This function registers an EXE class object with OLE so other applications can connect to it. EXE object applications should call CoRegisterClassObject on startup. It can also be used to register internal objects for use by the same EXE or other code (such as DLLs) that the EXE uses.
STDAPI CoRegisterClassObject( REFCLSID rclsid, IUnknown* pUnk, DWORD dwClsContext, DWORD flags, LPDWORD lpdwRegister );
[in] CLSID to be registered.
[in] Pointer to the IUnknowninterface on the class object whose availability is being published.
[in] Context in which the executable code is to be run. For information on these context values, see the CLSCTX enumeration.
[in] How connections are made to the class object. For information on these flags, see the REGCLS enumeration.
[out] Pointer to a value that identifies the class object registered; later used by the CoRevokeClassObject function to revoke the registration.
Only EXE object applications call CoRegisterClassObject. Object handlers or DLL object applications do not call this function — instead, they must implement and export the DllGetClassObject function.
At startup, a multiple-use EXE object application must create a class object (with the IClassFactory interface on it), and call CoRegisterClassObject to register the class object. Object applications that support several different classes (such as multiple types of embeddable objects) must allocate and register a different class object for each.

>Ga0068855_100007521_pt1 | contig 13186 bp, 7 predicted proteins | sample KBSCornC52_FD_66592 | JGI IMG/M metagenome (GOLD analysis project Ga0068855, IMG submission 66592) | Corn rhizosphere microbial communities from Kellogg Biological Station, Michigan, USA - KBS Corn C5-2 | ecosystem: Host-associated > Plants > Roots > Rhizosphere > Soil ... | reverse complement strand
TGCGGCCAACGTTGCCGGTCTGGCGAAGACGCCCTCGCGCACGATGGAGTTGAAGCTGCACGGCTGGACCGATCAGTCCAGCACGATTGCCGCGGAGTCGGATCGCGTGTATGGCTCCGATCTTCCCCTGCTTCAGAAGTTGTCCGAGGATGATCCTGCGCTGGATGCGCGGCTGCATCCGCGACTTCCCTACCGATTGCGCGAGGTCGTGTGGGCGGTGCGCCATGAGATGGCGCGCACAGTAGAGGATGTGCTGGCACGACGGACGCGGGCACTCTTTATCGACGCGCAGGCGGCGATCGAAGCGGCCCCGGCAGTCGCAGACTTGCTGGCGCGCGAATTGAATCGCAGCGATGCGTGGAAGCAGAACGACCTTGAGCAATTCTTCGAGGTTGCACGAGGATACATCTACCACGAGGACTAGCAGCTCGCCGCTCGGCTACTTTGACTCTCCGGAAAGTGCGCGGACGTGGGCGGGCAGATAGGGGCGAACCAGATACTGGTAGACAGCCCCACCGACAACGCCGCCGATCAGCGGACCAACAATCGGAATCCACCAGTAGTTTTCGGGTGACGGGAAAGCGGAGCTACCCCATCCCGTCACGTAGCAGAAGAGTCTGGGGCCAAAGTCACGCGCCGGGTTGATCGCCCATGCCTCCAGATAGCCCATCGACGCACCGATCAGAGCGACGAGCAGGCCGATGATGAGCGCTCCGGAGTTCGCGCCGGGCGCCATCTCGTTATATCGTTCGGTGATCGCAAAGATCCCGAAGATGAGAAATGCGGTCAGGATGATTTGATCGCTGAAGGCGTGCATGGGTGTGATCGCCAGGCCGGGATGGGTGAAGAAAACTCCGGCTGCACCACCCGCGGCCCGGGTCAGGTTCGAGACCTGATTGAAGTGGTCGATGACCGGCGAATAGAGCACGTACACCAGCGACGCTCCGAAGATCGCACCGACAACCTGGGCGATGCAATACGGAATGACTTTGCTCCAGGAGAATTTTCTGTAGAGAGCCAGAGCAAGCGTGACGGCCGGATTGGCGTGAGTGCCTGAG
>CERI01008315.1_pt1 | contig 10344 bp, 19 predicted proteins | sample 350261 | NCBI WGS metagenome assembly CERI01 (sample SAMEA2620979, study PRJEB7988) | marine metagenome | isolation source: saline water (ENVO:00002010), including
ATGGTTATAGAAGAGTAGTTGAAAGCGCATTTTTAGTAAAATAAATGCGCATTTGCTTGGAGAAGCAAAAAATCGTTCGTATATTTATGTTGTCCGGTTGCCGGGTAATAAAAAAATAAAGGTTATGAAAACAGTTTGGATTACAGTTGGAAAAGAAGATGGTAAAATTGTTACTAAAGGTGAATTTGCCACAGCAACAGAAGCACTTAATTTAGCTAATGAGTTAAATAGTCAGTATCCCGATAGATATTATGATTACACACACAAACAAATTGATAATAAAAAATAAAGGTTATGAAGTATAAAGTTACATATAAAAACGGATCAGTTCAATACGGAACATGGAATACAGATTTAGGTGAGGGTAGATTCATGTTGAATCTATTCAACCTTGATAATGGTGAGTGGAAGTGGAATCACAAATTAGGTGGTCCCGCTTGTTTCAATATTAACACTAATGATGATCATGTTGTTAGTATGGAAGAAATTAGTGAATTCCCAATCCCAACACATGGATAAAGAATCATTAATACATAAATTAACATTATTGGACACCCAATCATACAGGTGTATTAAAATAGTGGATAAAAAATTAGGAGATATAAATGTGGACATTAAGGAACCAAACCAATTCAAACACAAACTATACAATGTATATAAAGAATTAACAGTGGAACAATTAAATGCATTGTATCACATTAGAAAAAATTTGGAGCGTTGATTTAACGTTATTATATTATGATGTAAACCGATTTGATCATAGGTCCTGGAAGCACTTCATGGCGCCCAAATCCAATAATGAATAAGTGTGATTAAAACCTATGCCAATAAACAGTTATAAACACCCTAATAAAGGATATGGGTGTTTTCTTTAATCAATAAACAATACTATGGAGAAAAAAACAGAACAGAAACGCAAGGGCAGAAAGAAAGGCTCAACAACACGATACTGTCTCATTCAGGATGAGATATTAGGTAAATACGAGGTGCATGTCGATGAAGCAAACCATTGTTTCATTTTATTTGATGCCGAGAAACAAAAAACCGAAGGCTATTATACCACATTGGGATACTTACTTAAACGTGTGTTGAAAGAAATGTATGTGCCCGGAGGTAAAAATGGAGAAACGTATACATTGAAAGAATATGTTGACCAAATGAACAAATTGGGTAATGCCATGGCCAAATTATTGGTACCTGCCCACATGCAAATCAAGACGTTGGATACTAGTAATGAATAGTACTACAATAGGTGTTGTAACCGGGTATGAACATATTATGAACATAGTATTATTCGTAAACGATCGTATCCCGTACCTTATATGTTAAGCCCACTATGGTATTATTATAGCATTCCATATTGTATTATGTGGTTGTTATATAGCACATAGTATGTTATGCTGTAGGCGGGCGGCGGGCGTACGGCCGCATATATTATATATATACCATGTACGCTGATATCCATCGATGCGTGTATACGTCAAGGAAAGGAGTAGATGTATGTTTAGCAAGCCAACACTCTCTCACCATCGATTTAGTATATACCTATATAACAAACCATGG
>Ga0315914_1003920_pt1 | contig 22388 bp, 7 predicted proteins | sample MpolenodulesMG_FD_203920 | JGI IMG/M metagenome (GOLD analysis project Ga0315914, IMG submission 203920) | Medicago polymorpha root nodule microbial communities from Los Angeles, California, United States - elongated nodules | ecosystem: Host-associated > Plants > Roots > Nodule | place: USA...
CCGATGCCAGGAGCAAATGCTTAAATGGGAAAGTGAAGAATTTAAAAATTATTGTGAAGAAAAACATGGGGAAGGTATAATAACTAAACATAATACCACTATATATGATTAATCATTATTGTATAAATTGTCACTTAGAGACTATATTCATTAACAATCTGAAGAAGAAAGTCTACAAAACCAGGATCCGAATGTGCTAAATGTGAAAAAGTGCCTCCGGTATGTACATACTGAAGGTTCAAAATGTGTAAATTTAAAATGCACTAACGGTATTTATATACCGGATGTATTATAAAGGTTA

Multiple registrations of the same class object are independent and do not produce an error. Each subsequent registration yields a unique key in lpdwRegister.
Multiple document interface (MDI) applications must register their class objects. Single document interface (SDI) applications must register their class objects only if they can be started by means of the /Embedding switch.
The server for a class object should call CoRevokeClassObject to revoke the class object (remove its registration) when all of the following are true:
There are no existing instances of the object definition.
There are no locks on the class object.
The application providing services to the class object is not under user control (not visible to the user on the display).
After the class object is revoked, when its reference count reaches zero, the class object can be released, allowing the application to exit.
For information on the flags parameter, refer to the REGCLS enumeration.
To determine whether the platform supports this function, see Determining Supported COM APIs.